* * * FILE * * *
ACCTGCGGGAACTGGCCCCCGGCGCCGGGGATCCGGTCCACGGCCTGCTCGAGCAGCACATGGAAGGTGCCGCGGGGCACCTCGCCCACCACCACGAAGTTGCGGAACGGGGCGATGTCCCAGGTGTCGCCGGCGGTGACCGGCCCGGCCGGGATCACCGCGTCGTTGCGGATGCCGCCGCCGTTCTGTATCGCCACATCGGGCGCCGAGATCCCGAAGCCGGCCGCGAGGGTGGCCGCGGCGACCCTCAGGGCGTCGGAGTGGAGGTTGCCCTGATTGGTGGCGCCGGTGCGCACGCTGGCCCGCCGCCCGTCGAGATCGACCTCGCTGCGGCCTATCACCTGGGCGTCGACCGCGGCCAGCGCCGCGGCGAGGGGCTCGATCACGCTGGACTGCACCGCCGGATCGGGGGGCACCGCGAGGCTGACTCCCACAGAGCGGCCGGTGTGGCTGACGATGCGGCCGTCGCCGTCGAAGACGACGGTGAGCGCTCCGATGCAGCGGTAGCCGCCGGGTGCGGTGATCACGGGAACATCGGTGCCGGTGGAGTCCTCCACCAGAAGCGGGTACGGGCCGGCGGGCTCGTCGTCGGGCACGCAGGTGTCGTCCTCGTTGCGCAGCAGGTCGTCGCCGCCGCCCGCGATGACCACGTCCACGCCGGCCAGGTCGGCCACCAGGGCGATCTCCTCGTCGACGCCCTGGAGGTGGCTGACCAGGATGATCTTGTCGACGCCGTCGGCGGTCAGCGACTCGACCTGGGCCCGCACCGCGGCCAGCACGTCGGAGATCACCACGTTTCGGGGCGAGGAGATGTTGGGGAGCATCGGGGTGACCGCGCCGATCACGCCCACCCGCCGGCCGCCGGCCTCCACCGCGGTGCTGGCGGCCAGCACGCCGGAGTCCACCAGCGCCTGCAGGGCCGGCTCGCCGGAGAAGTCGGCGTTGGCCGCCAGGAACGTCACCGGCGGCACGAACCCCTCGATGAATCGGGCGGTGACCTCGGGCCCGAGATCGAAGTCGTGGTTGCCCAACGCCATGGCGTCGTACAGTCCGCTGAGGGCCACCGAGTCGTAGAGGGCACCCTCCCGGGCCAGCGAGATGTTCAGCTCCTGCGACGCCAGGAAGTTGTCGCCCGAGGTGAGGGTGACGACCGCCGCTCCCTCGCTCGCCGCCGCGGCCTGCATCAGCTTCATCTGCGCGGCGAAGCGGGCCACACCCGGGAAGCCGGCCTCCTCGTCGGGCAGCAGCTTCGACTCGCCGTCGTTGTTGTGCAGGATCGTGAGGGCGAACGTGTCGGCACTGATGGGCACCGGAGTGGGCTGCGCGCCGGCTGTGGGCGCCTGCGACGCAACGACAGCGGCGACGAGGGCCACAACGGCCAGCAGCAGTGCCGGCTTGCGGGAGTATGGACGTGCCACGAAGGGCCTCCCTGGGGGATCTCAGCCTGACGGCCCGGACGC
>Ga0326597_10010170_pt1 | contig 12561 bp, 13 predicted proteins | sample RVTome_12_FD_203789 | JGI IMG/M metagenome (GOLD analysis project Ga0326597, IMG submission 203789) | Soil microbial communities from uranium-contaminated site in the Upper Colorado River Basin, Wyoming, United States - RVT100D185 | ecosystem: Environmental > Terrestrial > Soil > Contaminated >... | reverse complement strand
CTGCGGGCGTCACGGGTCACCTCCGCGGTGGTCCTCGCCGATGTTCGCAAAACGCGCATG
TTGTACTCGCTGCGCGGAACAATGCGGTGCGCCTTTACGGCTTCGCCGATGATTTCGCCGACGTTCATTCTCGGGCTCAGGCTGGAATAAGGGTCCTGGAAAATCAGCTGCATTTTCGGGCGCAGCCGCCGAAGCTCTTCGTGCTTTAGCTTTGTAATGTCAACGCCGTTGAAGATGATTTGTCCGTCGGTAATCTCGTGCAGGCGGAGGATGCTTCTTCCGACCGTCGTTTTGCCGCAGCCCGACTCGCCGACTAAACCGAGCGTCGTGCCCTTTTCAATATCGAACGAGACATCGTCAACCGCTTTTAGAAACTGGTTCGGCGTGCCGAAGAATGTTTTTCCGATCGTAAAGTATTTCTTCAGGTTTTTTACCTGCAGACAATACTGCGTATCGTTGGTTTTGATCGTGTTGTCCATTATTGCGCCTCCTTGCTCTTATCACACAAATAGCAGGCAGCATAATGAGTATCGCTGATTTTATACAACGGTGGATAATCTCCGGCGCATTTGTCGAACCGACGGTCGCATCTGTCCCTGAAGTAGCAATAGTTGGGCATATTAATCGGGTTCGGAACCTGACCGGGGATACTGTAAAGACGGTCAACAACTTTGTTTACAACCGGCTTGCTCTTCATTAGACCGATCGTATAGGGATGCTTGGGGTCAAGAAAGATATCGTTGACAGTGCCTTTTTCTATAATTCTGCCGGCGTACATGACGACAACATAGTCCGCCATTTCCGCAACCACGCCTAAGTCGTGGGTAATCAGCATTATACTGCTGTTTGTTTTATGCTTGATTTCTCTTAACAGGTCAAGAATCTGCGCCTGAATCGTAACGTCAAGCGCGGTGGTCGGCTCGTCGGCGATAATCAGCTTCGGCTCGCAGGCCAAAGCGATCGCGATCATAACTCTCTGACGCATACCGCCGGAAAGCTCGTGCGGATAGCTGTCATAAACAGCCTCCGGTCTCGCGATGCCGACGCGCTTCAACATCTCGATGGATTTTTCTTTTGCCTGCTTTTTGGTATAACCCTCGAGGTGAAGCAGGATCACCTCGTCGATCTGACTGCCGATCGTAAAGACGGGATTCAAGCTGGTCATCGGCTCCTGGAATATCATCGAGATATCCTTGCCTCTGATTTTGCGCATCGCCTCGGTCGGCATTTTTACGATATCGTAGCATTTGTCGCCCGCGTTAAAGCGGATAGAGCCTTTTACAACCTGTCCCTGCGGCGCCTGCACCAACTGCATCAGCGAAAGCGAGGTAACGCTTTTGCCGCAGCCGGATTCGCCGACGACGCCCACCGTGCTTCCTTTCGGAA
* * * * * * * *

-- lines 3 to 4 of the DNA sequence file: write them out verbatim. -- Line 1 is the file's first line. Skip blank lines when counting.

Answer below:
CTGCGGGCGTCACGGGTCACCTCCGCGGTGGTCCTCGCCGATGTTCGCAAAACGCGCATG
TTGTACTCGCTGCGCGGAACAATGCGGTGCGCCTTTACGGCTTCGCCGATGATTTCGCCGACGTTCATTCTCGGGCTCAGGCTGGAATAAGGGTCCTGGAAAATCAGCTGCATTTTCGGGCGCAGCCGCCGAAGCTCTTCGTGCTTTAGCTTTGTAATGTCAACGCCGTTGAAGATGATTTGTCCGTCGGTAATCTCGTGCAGGCGGAGGATGCTTCTTCCGACCGTCGTTTTGCCGCAGCCCGACTCGCCGACTAAACCGAGCGTCGTGCCCTTTTCAATATCGAACGAGACATCGTCAACCGCTTTTAGAAACTGGTTCGGCGTGCCGAAGAATGTTTTTCCGATCGTAAAGTATTTCTTCAGGTTTTTTACCTGCAGACAATACTGCGTATCGTTGGTTTTGATCGTGTTGTCCATTATTGCGCCTCCTTGCTCTTATCACACAAATAGCAGGCAGCATAATGAGTATCGCTGATTTTATACAACGGTGGATAATCTCCGGCGCATTTGTCGAACCGACGGTCGCATCTGTCCCTGAAGTAGCAATAGTTGGGCATATTAATCGGGTTCGGAACCTGACCGGGGATACTGTAAAGACGGTCAACAACTTTGTTTACAACCGGCTTGCTCTTCATTAGACCGATCGTATAGGGATGCTTGGGGTCAAGAAAGATATCGTTGACAGTGCCTTTTTCTATAATTCTGCCGGCGTACATGACGACAACATAGTCCGCCATTTCCGCAACCACGCCTAAGTCGTGGGTAATCAGCATTATACTGCTGTTTGTTTTATGCTTGATTTCTCTTAACAGGTCAAGAATCTGCGCCTGAATCGTAACGTCAAGCGCGGTGGTCGGCTCGTCGGCGATAATCAGCTTCGGCTCGCAGGCCAAAGCGATCGCGATCATAACTCTCTGACGCATACCGCCGGAAAGCTCGTGCGGATAGCTGTCATAAACAGCCTCCGGTCTCGCGATGCCGACGCGCTTCAACATCTCGATGGATTTTTCTTTTGCCTGCTTTTTGGTATAACCCTCGAGGTGAAGCAGGATCACCTCGTCGATCTGACTGCCGATCGTAAAGACGGGATTCAAGCTGGTCATCGGCTCCTGGAATATCATCGAGATATCCTTGCCTCTGATTTTGCGCATCGCCTCGGTCGGCATTTTTACGATATCGTAGCATTTGTCGCCCGCGTTAAAGCGGATAGAGCCTTTTACAACCTGTCCCTGCGGCGCCTGCACCAACTGCATCAGCGAAAGCGAGGTAACGCTTTTGCCGCAGCCGGATTCGCCGACGACGCCCACCGTGCTTCCTTTCGGAA